In Mozilla, went to Tools > Options > Advanced section > Encryption tab > View Certificates > Your Certificates > Backup


Before the exported certificate can be imported, the MIME type must be converted to “application/x-x509-user-cert”. This can be accomplished using the ad-hoc Firefox PKCS7 mimetype converter.

Import with Internet Explorer 7 & Internet Explorer 8

Tools > Internet Options > Content > Certificates > Personal
Click Import
Click Next
When you browse for your cert file, be sure to filter for the P12 filetype.

Update Email Client Settings

When replacing an expired certificate in Windows Live Mail, users will need to select the new certificate to be used for signed and encrypted emails. Otherwise the following message will appear:

Security Warning

Your digital ID for this account has expired
Windows Live Mail has found several valid digital IDs on your computer. Would you like to choose which digital ID to use when sending digitally signed mail from this account?
[Send Without Signing] [ Cancel ]

Oddly, neither of the options take you to where the digital ID can be selected.

Tools > Accounts > [Select the account associated with the cert] > Properties > Security Tab

From here you can choose which certs you want to use.

Back to S/MIME Tutorial

Replace an SUV with a Segway

I’m finishing my Engineering degree (9 months remaining) and without time for a job, I need to save as much money as possible. One way to do this is to park my SUV in the garage and ride a Segway to school.

The commute would be about 4.6 miles one-way and would take 47 minutes. The maximum range of a Segway i2 is about 24 miles I should be able to recharge it at home each night. I’d have COTA bus service as a backup (1 hour ride 1 route transfer to go 4.6 miles) during inclement weather.

I expect to save about $1,500/yr. with this plan – which is quite a bit less than the cost of a new Segway (around $4000) plus operating costs. I don’t have the money lying around to attempt this, and I’d rather not go into debt for this project, so my hope is to raise enough money from folks that feel strong enough about the environment to get an SUV off the road. Clearly, the savings alone are insufficient to fund it.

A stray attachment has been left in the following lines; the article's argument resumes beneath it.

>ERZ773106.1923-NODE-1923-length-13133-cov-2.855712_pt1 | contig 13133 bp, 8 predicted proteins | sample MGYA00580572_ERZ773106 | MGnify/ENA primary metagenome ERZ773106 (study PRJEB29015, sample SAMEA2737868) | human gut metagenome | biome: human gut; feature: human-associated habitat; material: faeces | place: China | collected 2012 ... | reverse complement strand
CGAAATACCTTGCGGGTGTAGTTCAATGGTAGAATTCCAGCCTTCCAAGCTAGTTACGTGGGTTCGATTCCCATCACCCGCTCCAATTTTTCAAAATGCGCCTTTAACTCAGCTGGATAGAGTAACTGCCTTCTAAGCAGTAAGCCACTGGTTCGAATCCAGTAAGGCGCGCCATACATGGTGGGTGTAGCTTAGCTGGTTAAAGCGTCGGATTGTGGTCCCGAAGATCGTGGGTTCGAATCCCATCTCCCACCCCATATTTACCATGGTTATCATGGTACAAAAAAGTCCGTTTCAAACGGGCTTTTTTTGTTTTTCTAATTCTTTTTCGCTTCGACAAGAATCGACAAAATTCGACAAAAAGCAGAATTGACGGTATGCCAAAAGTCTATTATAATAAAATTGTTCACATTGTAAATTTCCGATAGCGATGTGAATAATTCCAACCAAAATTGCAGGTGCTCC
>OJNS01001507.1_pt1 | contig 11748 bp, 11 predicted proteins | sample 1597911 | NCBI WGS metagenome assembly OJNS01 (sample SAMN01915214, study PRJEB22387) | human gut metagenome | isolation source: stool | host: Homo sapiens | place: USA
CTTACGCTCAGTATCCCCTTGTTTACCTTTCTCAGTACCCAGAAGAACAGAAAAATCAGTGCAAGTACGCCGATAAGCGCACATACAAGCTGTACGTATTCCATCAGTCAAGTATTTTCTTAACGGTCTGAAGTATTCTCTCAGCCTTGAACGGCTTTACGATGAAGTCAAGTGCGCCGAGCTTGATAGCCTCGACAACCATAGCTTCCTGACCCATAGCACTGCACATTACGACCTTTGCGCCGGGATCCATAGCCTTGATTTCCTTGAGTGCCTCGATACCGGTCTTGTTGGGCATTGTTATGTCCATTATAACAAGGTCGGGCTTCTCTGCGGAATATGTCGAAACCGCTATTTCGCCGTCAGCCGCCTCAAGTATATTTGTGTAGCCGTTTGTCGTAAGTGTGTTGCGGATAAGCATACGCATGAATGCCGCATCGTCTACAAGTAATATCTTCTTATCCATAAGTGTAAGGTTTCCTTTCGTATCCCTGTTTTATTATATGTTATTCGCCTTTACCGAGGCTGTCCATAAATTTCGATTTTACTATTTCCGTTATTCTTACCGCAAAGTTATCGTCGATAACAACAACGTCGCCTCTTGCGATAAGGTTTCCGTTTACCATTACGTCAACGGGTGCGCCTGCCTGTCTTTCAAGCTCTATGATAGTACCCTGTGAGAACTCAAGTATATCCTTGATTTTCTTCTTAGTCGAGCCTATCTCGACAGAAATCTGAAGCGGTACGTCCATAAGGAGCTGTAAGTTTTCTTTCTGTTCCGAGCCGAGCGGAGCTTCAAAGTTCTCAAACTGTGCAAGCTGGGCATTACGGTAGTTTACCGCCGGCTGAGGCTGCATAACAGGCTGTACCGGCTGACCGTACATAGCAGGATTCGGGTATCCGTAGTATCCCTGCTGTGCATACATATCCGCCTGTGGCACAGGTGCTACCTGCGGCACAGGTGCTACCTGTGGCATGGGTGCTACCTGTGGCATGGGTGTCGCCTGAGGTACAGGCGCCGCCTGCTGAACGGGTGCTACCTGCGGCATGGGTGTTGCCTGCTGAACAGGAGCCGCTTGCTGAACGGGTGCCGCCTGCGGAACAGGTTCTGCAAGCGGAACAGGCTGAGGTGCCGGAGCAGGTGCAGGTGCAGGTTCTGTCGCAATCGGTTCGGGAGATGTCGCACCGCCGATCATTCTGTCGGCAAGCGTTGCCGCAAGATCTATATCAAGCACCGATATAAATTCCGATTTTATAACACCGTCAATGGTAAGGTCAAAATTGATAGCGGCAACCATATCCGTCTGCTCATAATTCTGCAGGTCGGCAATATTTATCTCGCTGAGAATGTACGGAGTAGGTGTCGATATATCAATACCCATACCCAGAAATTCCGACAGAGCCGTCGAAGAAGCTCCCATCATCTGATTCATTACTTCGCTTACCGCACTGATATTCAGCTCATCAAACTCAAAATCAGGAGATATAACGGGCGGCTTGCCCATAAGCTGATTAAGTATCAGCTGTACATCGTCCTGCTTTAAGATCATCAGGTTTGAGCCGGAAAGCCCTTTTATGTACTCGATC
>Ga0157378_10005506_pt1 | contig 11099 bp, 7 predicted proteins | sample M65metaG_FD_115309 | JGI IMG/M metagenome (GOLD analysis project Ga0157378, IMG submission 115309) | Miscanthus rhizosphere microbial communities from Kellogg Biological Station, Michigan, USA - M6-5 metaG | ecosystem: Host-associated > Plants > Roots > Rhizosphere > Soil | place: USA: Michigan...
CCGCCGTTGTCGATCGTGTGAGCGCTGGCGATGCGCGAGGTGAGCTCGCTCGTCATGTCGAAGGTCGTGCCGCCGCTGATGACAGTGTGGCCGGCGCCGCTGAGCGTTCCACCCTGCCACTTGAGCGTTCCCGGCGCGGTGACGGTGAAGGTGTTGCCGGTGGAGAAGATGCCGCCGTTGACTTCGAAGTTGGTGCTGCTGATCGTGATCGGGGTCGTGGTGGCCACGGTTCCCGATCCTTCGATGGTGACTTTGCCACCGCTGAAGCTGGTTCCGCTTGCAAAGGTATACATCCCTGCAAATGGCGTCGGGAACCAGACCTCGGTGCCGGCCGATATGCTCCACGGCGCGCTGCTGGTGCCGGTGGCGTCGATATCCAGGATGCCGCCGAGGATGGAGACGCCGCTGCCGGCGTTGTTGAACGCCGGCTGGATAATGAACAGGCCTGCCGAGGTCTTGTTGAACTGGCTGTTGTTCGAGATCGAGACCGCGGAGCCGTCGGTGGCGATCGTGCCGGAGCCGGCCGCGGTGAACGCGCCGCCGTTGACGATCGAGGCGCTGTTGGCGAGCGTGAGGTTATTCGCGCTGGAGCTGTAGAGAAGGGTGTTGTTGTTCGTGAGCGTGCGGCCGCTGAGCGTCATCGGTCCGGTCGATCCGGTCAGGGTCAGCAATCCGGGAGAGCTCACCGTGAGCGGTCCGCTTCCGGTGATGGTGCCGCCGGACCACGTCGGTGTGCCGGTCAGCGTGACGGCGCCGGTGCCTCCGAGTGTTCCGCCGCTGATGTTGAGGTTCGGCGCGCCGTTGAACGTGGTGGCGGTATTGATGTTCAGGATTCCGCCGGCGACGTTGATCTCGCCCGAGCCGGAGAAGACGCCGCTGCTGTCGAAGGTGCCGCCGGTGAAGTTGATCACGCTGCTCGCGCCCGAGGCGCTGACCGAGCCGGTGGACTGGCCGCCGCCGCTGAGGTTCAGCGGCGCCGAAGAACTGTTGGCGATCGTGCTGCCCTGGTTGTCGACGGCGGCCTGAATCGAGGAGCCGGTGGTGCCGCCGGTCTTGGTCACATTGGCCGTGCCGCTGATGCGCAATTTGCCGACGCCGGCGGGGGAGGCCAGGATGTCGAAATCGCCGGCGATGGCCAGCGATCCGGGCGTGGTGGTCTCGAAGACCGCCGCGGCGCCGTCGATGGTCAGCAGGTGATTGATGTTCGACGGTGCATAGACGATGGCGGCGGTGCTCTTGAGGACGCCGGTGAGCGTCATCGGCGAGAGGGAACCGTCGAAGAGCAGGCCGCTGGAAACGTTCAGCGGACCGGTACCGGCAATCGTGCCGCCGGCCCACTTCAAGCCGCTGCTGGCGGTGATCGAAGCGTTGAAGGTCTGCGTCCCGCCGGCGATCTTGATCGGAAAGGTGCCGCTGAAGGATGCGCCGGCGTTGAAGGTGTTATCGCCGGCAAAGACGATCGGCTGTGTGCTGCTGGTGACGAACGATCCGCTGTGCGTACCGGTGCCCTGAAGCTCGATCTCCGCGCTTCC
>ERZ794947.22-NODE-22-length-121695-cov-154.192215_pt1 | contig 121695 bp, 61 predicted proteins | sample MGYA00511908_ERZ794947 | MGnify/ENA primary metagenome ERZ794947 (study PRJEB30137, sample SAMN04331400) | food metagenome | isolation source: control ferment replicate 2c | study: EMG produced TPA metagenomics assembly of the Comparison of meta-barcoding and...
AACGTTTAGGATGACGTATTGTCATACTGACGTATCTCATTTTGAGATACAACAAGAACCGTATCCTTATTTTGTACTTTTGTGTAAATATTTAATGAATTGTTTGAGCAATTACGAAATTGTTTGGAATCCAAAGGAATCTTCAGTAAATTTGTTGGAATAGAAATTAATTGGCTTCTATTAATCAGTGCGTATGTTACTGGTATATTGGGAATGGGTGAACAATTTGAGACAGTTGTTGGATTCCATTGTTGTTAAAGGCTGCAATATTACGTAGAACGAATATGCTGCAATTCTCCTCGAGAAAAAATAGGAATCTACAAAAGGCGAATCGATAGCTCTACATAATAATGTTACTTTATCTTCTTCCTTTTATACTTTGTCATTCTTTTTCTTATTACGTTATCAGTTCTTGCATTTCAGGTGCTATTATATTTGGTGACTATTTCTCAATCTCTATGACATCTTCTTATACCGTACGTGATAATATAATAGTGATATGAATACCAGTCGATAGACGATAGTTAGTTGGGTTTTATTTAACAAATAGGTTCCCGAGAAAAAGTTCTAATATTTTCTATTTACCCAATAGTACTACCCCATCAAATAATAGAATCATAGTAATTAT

I’ll be updating this page with photos and fundraising milestones. My initial goal was to raise enough funding to ride a Segway to school on the first day of class (September 22, 2004). I’ve heard a lot of folks concerned about “Global Warming” since Al Gore’s movie was released, but I’m not convinced that people are worried enough to do anything about it (like donate to small projects like this).

If you’ve ever wanted to have one less “gas guzzling” SUV on the road or have one more available parking space, now is your chance. Even if you can only afford to give one dollar.

All proceeds go directly toward the purchase of a Segway i2 Commuter.

Even if you can’t afford to donate a signle dollar, hopefully you will at least tell a few people about this page – maybe blog about it, digg it, or put a link in your email or newsgroup signature – it would be greatly appreciated.


We appreciate and applaud you for your efforts
Union of Concerned Scientists

A noble endeavor, and excellent way to economize

That’s a very cool idea. I hope you gather lots of donations.
SUV Backlash


Q: Why not ride a bike?
A: Quite a few students ride bikes to campus. Often their commute is only a few city blocks. City code requires that all bikes be ridden in the street, though I know this to be an unsafe practice. Bikes on campus are not permitted indoors and are frequently stolen and vandalized. I’ve been told I could store and recharge a Segway in the office of a friend.

Q: Why not ride the bus?
A: The bus is indeed a backup, but it does not run at all hours or to my residence. Taking the bus would require a time consuming trip downtown, then back up to campus. The bus also does not run on my street during the better part of the day. Finally, the most efficient route requires a transfer in one of my city’s most dangerous neighborhoods. I’ve already been the victim of a violent attempted robbery once, that’s why I’d like to take a different approach.

NOTE: The donation process should allow comments. I may post a few of them here. If you wish to make a comment, why not donate a few bucks? I will obtain permission from donors before posting comments.

People/organizations donating $100 or more are eligible to receive mention on this page along with a link.

Donations of $500 or more are eligible to receive mention on this page along with a link and logo.